Being the starting and ending point of any flight, airports are a vital part of our aviation system. They are a key component of the Single European Sky and of the SESAR programme. They are also increasingly important to the European economy. Air traffic will continue to grow in the future, as it has done over the past 50 years despite periods of economic downturn and other disruptions. Yet, Europe will not be in a position to meet a large part of this demand because of a shortage of capacity on the ground.
As indicated by Eurocontrol in its last Challenges of Growth 2013 study, the European market is becoming more mature but is far from reaching full maturity except for a few, largely domestic flows. So when confidence and economic growth return, demand is expected to grow again. By 2035, there would be 50% more flights than in 2012 i.e. 14,4 million flights against 9 today. However, plans to increase airport capacity have been scaled back, with an estimated increase in capacity of just 17% by 2035. The combination of this is that by 2035, 1,9 million flights would not be accommodated within the reported airport plans (12% of the demand). That is equivalent to an estimated 120 million passengers unable to fly. Equally striking is the estimated level of network congestion: by 2035, more than 20 airports would be running at, or close to capacity compared to just three in 2012. This would drive ATFCM airport delay up from around 1 minute/flight in 2012 to 5-6 minutes in 2035.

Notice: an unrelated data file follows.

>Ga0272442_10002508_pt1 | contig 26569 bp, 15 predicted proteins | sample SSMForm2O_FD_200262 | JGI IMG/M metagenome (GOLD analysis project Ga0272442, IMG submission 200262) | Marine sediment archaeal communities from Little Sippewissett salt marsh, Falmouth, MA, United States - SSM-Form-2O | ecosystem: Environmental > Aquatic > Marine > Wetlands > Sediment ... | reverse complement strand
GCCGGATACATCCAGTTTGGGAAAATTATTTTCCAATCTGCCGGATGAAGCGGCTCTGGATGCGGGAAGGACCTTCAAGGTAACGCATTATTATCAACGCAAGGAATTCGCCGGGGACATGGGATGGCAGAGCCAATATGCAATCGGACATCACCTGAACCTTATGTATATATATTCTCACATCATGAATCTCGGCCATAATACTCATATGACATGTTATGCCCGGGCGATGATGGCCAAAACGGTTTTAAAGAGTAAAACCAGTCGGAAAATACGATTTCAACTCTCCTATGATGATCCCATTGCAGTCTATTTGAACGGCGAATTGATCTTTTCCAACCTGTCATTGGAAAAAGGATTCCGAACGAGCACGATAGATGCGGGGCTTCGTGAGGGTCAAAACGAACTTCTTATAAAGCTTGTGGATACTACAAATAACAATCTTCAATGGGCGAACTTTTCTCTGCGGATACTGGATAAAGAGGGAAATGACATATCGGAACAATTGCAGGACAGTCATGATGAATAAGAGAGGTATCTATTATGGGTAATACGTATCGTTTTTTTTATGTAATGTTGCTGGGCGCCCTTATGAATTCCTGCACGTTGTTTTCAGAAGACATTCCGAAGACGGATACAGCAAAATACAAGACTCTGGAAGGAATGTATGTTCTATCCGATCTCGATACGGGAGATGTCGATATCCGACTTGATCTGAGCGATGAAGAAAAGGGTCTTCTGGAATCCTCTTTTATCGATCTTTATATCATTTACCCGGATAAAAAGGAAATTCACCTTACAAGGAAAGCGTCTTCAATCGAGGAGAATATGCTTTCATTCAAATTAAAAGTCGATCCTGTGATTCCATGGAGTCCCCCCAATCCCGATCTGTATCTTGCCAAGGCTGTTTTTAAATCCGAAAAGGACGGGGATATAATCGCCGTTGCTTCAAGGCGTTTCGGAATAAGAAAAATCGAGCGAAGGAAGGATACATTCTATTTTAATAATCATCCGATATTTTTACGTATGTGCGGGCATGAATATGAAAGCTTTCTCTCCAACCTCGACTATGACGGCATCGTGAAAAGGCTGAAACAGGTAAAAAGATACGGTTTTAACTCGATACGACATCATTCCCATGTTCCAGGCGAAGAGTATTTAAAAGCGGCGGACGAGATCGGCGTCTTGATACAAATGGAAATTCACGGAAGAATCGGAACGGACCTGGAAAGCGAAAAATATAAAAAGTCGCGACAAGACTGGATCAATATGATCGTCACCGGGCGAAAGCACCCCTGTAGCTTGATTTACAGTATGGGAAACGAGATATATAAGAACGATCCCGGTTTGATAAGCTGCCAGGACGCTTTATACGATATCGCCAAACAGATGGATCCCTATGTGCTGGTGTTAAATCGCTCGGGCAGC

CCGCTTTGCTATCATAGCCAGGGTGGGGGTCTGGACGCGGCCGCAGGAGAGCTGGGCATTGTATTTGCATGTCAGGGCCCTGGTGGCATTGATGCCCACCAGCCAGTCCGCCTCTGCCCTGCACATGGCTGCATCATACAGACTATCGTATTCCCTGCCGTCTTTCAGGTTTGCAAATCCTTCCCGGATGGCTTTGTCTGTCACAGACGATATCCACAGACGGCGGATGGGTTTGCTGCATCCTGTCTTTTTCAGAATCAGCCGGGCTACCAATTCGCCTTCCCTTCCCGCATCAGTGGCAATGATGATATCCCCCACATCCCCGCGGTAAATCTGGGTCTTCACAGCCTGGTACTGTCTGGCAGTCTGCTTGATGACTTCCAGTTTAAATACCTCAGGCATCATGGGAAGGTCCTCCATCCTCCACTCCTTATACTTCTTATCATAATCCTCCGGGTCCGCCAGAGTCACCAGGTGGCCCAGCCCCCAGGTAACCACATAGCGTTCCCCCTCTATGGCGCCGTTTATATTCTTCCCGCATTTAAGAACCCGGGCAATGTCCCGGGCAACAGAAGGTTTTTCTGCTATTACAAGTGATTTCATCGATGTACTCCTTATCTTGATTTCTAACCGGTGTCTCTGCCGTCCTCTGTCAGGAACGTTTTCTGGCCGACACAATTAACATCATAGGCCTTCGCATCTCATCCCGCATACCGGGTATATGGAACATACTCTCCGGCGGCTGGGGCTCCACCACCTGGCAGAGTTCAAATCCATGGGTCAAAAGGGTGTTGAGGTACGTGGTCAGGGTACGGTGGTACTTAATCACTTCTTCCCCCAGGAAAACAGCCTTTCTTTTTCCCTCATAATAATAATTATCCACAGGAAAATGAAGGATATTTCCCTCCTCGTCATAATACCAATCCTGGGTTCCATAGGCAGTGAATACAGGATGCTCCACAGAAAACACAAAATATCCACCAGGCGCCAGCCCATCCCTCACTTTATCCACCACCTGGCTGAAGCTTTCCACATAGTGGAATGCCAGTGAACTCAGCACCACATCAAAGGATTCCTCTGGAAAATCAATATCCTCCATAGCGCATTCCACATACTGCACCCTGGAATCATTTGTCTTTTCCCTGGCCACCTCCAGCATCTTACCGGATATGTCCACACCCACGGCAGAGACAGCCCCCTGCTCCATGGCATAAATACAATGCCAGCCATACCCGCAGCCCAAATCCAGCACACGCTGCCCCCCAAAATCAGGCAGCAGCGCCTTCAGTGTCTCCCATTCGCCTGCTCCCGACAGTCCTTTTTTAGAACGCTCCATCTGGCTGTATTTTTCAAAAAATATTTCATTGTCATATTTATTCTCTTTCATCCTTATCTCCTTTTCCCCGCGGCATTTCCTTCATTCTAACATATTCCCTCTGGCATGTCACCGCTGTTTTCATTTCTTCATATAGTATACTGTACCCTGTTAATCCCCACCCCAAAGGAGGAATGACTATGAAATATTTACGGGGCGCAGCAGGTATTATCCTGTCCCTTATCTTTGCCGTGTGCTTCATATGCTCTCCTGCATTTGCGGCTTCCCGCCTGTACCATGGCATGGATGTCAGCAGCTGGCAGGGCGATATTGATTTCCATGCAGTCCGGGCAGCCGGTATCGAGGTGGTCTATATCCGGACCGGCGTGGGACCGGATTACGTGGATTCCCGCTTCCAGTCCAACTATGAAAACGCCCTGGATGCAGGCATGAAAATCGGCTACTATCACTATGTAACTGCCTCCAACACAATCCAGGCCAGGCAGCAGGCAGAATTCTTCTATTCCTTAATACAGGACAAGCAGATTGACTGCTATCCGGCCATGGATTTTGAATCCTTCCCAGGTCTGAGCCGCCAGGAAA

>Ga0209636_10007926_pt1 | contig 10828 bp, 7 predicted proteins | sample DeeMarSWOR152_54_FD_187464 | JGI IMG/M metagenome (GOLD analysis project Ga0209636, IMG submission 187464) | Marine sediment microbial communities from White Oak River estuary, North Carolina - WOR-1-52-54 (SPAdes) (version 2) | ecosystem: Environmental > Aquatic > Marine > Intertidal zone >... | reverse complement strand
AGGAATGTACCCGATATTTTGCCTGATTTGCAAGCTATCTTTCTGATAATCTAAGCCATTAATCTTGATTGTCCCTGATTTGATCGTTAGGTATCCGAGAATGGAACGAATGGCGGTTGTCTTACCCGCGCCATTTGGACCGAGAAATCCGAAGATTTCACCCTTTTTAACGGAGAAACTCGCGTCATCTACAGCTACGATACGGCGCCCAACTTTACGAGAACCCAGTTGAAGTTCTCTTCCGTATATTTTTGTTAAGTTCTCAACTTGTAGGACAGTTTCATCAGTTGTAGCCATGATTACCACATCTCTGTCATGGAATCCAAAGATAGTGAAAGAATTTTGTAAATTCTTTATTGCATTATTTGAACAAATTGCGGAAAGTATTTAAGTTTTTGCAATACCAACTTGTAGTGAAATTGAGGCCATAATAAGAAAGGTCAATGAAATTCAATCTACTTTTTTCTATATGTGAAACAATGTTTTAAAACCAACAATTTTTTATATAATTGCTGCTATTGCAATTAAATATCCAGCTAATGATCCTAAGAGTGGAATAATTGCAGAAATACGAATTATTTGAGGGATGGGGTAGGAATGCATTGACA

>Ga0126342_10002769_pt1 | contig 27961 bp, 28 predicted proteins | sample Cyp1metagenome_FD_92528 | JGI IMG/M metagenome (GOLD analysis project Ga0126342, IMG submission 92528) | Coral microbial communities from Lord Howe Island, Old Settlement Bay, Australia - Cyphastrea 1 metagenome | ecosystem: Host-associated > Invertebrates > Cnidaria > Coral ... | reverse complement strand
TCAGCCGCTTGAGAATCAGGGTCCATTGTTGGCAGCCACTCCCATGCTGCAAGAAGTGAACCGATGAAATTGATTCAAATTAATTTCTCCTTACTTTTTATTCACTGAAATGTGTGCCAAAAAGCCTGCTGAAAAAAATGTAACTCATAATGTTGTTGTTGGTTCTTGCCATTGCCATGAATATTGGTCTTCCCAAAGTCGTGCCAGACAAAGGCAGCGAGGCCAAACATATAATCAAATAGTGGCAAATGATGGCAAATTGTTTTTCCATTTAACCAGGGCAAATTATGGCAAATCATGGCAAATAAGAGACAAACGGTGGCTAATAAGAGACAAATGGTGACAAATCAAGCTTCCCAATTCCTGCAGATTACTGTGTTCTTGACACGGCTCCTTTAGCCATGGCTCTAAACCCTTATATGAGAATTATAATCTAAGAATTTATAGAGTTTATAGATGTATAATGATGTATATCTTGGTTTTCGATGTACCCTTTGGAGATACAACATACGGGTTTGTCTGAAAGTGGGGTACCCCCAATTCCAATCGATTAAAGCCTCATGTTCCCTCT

In view of that, it is of the outmost importance that Europe optimises the use of its existing infrastructure. At the same time, quality and efficiency of services at airports must be improved. To ensure its continued success, Europe needs to modernise its aviation model.
Airlines, airports, air traffic management, groundhandling and other transport services are inseparably interconnected and need to cooperate in the most optimised manner to continue to perform in terms of mobility, quality and resilience.
Airports themselves should not be considered in isolation but rather as part of a European airport network. A modernised European airport network is essential to the EU's strategy for growth and to ensure connectivity within the EU and beyond as well as for sustainable mobility.
Access to airport infrastructure at a fair price to airlines makes an important contribution to an efficient overall aviation system. An important step was taken in the European Union in 2009 with the adoption of the Airport Charges Directive on common minimum standards for the setting of charges levied on airlines for the usage of the necessary aeronautical infrastructure for operating flights.
Security checks are often perceived as burdensome by passengers, aviation industry and airports. In order to maintain a high quality of service, the Commission is carrying out a broader reflection on how to improve aviation security checks at airports for the benefit of passengers and other stakeholders.
While Member States are competent for airport infrastructure and are therefore at the forefront of the capacity challenge, the EU can contribute to a modernised European airport network by highlighting common issues and by updating current airport rules. It can also encourage investments, especially through the use of innovative financial instruments, so as to steer growth, secure cohesion within the EU and enhance its economic, societal and cultural links with the rest of the world.